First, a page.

In a new video featuring the Helsinki Philharmonic, sketches of what are believed to be Jean Sibelius's mysteriously unfinished Eighth Symphony are heard for the first time in history.
Sibelius scholars may never get their answer to the question: "What happened to the Eighth Symphony?" Left unfinished, the manuscripts were assumed to have burned in an infamous fire at the composer’s home. But hundreds of pages of sketches by Sibelius exist in the Finnish National Library, including a significant amount from the time period when Sibelius was known to be working on his illusive Eighth.
The pot was stirred in 2004 when the Sibelius researcher Nors Josephson, struck by the sheer quantity of sketched manuscripts, published an article proposing that the entire Eighth Symphony could be reconstructed, based on a central motif that he identified. Timo Virtanen, another Sibelius scholar, disagreed. Indeed, Josephson’s evidence, though passionately compiled, was sketchy itself – but Virtanen's interest was piqued.
The editor-in-chief of the complete critical edition of Sibelius's works, Virtanen has carefully selected score fragments for which significant orchestral treatment existed, and had them copied out. Recently, he shared the clarified scores with the Helsinki Philharmonic. The result is what you hear in this video, performed for the first time by the orchestra under the direction of John Storgårds. (Scan to 2:10 for the music.)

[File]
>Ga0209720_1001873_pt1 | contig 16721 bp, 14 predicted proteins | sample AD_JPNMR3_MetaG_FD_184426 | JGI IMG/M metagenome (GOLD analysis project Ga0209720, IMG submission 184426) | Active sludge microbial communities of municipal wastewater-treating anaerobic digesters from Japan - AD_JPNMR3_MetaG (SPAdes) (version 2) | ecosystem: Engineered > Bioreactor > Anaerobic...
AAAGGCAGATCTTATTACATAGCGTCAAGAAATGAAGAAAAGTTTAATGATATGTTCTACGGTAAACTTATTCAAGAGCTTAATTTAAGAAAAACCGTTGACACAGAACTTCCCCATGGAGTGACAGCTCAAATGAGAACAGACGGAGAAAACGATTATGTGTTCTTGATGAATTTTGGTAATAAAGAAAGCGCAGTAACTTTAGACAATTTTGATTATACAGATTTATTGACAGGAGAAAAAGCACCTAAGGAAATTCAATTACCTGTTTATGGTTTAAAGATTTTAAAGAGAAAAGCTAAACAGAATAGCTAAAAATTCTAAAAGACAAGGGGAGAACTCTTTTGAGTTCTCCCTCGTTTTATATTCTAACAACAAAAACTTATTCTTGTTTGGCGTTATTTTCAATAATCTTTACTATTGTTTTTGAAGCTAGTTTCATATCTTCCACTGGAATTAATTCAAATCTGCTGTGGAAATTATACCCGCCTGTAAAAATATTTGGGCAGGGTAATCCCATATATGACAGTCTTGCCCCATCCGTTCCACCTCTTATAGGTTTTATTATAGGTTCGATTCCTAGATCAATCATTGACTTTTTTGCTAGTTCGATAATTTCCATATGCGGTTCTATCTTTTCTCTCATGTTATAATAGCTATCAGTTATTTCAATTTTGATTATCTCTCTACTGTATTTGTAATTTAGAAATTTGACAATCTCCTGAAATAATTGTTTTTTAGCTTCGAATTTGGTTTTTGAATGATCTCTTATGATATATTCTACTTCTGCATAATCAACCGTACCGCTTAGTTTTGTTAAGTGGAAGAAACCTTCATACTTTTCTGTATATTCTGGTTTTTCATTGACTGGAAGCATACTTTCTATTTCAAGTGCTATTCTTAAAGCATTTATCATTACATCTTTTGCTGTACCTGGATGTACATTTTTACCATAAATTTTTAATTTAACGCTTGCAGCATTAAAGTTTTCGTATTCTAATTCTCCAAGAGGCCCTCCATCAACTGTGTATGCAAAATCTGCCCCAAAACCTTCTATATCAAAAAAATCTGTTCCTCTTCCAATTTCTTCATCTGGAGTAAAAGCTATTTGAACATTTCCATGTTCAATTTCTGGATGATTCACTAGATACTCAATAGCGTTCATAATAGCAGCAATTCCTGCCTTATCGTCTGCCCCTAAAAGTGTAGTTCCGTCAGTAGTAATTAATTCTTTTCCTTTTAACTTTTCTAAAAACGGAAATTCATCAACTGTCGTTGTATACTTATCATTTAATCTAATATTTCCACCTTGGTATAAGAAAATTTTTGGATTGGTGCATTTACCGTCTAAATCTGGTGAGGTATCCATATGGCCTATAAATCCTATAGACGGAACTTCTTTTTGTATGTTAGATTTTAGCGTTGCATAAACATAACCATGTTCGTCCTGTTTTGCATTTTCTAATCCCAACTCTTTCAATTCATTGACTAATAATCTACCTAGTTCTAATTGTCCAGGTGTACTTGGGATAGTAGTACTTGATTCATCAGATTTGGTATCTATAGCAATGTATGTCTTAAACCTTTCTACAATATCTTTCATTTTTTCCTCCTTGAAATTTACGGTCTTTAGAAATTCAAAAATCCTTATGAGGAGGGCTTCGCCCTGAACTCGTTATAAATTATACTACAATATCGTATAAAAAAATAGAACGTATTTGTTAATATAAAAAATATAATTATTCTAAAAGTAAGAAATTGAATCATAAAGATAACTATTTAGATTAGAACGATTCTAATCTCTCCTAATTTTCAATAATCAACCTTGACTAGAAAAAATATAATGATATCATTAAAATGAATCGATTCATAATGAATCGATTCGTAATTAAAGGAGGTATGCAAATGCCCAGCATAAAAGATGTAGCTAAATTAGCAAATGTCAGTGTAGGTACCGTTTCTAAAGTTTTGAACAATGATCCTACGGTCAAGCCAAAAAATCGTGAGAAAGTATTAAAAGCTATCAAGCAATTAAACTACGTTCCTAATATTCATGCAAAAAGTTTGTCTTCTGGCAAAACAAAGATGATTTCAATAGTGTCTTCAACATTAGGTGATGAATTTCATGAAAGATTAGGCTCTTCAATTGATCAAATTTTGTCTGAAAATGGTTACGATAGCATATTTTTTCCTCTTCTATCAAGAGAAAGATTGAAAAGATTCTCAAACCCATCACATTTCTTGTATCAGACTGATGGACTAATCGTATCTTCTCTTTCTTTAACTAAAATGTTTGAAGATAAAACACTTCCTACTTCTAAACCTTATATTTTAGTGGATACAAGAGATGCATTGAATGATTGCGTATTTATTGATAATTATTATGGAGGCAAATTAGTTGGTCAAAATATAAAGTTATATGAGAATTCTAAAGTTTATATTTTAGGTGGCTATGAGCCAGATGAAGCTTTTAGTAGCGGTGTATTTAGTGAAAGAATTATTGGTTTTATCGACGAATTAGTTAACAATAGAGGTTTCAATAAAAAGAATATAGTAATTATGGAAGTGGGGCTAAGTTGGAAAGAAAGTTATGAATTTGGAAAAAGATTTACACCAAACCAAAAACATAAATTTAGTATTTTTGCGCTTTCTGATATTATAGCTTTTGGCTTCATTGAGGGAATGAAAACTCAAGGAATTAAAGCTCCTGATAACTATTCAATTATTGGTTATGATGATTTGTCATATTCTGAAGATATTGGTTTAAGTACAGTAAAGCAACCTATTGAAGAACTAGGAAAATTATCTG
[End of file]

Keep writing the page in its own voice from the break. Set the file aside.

Responding to the sketches on his blog, New Yorker music critic Alex Ross writes, "It's rather astonishing music, alternating between piercing dissonances and a spare, chantlike kind of writing. You get tantalizing glimpses of a musical landscape stranger and more unstable than almost anything in Sibelius's published output. Are we actually listening to the mythical Eighth? Whatever this is, it is thrilling to hear."